Every Necessary Care and Attention, a Traveling Exhibition
Date: December 10 - December 19, 2018
Times: Reception: 2 p.m. Tuesday, Dec. 18, on the main floor of the Mikkelsen Library
Location: Froiland Science Complex | Mikkelsen Library
Ticket Info: Free and open to the public.
In a unique opportunity to see how the practice of medicine has evolved throughout history, Augustana is hosting a traveling exhibit from the National Library of Medicine (NLM) titled "Every Necessary Care and Attention: George Washington and Medicine." This exhibition is sponsored by Health Connect of South Dakota.
On display from Monday, Dec. 10, through noon Wednesday, Dec. 19, the exhibit highlights aspects of the life of our nation's first president that may be underappreciated.
- 2 p.m. Monday Dec. 10, in the lobby of the Froiland Science Complex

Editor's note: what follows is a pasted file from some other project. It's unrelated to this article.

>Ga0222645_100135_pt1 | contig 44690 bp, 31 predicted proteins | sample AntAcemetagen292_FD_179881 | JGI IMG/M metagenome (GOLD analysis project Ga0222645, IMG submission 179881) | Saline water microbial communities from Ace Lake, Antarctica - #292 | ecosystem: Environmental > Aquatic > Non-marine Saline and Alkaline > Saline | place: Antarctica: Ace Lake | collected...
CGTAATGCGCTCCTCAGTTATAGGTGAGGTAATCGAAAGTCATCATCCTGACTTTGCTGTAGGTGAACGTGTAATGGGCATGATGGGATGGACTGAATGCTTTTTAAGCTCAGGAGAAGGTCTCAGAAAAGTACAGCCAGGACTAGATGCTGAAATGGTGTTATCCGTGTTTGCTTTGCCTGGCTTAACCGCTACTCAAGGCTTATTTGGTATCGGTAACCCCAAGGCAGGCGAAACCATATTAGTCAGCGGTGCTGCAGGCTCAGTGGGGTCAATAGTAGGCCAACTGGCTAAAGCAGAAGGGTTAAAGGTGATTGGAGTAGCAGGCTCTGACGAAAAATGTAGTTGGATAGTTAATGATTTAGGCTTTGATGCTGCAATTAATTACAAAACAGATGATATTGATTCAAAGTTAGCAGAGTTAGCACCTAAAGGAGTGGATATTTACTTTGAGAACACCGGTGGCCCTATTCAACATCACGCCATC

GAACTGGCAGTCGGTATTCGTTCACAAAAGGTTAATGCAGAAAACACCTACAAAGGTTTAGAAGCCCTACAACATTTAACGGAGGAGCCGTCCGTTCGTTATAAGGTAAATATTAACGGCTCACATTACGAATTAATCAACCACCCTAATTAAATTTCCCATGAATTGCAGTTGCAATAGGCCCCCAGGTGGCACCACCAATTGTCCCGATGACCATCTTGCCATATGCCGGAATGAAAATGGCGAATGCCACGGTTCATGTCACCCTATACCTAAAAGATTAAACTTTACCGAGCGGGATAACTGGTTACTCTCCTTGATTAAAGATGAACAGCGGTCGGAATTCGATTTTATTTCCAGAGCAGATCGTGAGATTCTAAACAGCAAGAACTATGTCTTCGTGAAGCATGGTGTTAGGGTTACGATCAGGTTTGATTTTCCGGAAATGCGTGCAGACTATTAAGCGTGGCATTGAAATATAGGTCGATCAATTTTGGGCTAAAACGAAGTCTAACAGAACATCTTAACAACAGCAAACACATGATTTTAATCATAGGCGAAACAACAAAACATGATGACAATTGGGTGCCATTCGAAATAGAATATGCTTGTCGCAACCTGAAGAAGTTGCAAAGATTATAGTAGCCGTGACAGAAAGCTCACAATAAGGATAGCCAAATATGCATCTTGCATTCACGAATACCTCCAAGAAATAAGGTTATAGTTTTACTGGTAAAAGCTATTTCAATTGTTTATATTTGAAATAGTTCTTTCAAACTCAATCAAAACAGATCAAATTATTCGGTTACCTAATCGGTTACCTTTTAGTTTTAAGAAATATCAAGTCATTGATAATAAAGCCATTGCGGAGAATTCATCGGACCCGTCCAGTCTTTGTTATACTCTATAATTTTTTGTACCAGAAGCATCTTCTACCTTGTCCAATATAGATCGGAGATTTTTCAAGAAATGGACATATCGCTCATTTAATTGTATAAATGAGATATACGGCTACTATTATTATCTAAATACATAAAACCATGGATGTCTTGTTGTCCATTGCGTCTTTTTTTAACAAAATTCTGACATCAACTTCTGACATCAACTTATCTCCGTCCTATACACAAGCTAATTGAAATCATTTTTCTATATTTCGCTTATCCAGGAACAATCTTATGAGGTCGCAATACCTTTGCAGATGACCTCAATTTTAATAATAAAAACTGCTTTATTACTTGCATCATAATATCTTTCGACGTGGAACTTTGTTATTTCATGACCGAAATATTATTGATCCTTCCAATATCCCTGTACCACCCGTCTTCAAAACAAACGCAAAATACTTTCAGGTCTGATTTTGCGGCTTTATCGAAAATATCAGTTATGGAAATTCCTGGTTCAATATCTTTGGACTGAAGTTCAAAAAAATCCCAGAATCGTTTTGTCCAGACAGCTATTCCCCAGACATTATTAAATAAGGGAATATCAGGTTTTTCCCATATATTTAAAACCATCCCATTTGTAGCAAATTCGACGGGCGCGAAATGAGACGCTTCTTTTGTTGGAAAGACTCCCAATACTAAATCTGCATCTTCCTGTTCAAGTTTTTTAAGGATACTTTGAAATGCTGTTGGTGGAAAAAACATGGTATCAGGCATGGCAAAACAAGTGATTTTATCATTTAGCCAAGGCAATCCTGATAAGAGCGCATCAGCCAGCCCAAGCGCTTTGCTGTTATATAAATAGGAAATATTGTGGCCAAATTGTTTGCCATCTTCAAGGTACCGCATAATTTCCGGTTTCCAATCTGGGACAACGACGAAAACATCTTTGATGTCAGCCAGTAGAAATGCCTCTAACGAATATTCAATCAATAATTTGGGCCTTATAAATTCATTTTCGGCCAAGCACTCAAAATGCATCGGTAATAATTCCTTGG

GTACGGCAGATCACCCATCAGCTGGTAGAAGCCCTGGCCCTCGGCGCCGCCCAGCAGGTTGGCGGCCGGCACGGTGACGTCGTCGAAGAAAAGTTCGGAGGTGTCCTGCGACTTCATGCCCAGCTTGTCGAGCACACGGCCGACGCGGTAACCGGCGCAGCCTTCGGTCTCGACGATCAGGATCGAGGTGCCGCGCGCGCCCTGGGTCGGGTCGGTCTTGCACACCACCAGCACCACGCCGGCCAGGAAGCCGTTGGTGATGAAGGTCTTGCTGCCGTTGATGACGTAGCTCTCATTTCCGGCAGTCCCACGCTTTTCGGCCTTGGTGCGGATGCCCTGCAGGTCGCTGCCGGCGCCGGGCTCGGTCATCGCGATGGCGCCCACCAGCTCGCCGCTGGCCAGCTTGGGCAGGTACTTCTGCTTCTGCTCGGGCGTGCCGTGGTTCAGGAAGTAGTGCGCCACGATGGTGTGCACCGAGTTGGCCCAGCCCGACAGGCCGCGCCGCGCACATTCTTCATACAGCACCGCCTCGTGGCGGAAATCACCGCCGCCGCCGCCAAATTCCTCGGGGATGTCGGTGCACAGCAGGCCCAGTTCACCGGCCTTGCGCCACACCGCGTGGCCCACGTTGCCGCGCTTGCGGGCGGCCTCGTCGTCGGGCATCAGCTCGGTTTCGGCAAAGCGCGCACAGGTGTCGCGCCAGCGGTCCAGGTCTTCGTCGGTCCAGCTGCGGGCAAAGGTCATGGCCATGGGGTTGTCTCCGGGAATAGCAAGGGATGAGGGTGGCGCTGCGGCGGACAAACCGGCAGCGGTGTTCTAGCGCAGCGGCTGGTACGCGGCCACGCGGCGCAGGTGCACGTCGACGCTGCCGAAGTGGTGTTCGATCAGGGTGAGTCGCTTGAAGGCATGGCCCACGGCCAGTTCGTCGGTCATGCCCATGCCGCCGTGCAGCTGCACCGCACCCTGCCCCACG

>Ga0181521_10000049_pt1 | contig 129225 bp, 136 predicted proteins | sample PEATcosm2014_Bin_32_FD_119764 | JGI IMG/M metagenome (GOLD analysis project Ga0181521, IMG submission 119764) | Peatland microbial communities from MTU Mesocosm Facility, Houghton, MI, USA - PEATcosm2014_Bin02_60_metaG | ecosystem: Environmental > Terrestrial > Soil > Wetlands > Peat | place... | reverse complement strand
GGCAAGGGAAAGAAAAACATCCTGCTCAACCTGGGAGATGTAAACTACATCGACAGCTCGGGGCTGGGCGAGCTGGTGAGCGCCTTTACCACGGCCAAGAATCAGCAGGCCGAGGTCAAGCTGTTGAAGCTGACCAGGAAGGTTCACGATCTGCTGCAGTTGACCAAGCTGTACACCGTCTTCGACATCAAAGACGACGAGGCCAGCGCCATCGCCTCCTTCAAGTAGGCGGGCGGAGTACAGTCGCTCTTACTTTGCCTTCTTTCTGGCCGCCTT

- 2 p.m. Tuesday, Dec. 18, on the main floor of the Mikkelsen Library
The NLM exhibit "Every Necessary Care and Attention: George Washington and Medicine" offers insights on medicine in the time of George Washington.The exhibit detailed George Washington's devotion to learning about the spread and prevention of disease at a time when the practice of medicine was not yet a licensed profession. From making sure that everyone on his plantation, including slaves, received adequate health and dental care, to traveling to Barbados where he hoped to find a cure for his brother's tuberculosis, Washington understood the need for preventive healthcare and medical expertise.
Though many of the tools from the 1700s were still rudimentary compared to our present-day options, and most of the remedies were herb-based or home-health oriented, there were early signs of medical practice that eventually developed into the medicine we know today.
Ultimately, when it came to battling his own final illnesses, our first president faced the limits of the medicine of his time—which many attributed to bloodletting, enemas and blistering. The exhibit provided an interesting historical perspective for appreciating how far we've come in the field of medicine since the colonial era in which George Washington lived.
Fran Rice, Executive Director
Health Connect of South Dakota